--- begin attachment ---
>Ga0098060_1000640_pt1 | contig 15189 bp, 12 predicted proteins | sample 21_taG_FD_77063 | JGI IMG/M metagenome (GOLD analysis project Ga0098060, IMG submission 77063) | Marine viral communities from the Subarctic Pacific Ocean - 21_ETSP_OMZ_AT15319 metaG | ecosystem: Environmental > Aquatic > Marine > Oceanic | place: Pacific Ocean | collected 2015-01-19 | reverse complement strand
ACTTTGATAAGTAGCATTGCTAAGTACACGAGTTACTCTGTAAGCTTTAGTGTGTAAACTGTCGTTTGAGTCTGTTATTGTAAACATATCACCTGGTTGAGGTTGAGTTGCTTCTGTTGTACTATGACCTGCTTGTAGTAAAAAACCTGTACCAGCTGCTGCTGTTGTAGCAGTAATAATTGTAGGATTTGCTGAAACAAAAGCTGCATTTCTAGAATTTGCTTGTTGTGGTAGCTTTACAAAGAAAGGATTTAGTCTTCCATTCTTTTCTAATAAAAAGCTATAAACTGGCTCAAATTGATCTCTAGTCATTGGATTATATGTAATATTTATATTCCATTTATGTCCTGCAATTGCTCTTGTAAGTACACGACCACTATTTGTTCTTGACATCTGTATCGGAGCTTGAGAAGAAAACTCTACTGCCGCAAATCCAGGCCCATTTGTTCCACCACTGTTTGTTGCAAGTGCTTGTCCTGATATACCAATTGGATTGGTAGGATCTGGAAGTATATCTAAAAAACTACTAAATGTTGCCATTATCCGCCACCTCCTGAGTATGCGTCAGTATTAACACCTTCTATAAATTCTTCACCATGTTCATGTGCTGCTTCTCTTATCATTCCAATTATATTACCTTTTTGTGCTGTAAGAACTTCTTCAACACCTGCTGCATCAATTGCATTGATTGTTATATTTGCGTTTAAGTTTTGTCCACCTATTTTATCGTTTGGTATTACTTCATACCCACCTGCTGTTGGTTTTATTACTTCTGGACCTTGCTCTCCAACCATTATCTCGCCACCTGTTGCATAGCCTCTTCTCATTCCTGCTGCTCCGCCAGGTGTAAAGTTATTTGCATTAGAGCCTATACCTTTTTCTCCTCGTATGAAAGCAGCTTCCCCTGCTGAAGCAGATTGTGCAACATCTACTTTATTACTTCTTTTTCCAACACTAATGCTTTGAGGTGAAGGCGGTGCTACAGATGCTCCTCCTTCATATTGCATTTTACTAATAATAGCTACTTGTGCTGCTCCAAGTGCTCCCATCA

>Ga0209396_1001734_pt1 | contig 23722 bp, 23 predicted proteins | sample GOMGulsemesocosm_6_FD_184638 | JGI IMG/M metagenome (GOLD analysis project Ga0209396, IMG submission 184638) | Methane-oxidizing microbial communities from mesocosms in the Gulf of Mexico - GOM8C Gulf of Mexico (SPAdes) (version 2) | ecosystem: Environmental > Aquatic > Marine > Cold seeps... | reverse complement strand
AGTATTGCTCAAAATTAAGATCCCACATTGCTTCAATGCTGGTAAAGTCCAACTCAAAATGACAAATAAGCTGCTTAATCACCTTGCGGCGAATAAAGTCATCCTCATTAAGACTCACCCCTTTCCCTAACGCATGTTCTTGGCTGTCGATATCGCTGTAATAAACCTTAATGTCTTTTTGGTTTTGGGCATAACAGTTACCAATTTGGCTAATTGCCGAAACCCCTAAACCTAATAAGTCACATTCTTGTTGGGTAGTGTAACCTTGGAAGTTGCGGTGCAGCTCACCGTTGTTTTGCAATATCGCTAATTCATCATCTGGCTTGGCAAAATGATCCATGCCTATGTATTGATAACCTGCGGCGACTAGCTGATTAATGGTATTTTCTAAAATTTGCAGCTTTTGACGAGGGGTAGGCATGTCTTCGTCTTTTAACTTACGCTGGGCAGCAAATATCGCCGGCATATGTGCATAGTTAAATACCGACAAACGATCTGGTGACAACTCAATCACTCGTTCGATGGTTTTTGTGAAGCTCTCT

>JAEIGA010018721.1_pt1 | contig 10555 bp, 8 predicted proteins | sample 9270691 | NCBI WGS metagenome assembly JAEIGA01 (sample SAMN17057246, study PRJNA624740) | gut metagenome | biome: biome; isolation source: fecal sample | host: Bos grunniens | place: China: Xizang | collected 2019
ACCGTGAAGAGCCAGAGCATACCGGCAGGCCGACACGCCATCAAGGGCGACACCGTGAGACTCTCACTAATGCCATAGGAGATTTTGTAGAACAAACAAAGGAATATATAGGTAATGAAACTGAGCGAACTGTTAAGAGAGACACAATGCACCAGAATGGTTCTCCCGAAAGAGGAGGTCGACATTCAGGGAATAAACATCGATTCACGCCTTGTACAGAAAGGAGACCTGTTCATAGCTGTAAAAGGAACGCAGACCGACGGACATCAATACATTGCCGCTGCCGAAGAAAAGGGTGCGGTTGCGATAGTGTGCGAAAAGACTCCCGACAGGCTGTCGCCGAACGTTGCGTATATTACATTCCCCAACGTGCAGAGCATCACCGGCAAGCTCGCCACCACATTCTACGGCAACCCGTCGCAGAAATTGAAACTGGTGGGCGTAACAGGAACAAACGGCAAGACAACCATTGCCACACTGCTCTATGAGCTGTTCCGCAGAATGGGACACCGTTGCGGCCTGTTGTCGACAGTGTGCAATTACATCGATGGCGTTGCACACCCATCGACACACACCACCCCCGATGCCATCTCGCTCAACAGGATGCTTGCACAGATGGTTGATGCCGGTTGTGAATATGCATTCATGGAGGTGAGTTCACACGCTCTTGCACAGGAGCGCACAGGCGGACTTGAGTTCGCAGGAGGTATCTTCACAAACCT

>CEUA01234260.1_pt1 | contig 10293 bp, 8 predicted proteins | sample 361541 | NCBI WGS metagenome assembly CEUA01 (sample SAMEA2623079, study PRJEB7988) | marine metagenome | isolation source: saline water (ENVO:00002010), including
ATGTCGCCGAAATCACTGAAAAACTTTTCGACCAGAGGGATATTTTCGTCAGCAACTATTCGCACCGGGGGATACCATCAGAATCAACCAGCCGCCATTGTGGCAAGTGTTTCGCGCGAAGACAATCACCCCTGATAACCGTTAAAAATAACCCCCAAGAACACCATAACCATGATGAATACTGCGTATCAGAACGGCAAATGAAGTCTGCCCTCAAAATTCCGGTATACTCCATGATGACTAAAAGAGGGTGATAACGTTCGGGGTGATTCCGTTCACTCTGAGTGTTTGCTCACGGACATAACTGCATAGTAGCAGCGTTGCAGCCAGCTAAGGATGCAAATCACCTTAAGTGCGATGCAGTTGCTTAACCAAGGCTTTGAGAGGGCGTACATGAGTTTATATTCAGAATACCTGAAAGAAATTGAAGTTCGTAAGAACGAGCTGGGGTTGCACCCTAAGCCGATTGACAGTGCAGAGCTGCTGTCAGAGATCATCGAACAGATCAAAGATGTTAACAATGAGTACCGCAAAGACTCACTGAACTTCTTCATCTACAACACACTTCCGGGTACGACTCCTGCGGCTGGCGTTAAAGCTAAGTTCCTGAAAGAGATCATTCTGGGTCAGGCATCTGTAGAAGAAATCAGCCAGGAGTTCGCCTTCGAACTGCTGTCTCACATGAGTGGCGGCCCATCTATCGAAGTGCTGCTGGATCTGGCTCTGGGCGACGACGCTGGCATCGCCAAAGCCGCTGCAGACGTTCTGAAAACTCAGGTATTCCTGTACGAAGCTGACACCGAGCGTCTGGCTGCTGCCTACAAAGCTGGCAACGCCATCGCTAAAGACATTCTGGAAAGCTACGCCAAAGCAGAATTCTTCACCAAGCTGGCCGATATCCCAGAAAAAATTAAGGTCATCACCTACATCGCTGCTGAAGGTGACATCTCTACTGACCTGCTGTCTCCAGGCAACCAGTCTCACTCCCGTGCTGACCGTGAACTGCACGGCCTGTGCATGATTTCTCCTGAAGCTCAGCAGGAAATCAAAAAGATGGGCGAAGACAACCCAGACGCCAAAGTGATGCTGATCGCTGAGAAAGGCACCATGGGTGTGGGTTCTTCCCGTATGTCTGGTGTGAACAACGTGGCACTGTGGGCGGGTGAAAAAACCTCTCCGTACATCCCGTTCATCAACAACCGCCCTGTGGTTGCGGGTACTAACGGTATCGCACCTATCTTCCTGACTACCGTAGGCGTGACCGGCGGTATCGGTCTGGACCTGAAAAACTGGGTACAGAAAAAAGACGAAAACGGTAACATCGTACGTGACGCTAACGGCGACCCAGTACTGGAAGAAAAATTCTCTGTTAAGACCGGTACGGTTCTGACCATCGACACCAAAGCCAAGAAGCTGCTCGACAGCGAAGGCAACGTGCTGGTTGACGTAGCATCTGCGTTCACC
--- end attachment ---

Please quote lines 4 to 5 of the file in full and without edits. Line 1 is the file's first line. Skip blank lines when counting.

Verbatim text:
AGTATTGCTCAAAATTAAGATCCCACATTGCTTCAATGCTGGTAAAGTCCAACTCAAAATGACAAATAAGCTGCTTAATCACCTTGCGGCGAATAAAGTCATCCTCATTAAGACTCACCCCTTTCCCTAACGCATGTTCTTGGCTGTCGATATCGCTGTAATAAACCTTAATGTCTTTTTGGTTTTGGGCATAACAGTTACCAATTTGGCTAATTGCCGAAACCCCTAAACCTAATAAGTCACATTCTTGTTGGGTAGTGTAACCTTGGAAGTTGCGGTGCAGCTCACCGTTGTTTTGCAATATCGCTAATTCATCATCTGGCTTGGCAAAATGATCCATGCCTATGTATTGATAACCTGCGGCGACTAGCTGATTAATGGTATTTTCTAAAATTTGCAGCTTTTGACGAGGGGTAGGCATGTCTTCGTCTTTTAACTTACGCTGGGCAGCAAATATCGCCGGCATATGTGCATAGTTAAATACCGACAAACGATCTGGTGACAACTCAATCACTCGTTCGATGGTTTTTGTGAAGCTCTCT

>JAEIGA010018721.1_pt1 | contig 10555 bp, 8 predicted proteins | sample 9270691 | NCBI WGS metagenome assembly JAEIGA01 (sample SAMN17057246, study PRJNA624740) | gut metagenome | biome: biome; isolation source: fecal sample | host: Bos grunniens | place: China: Xizang | collected 2019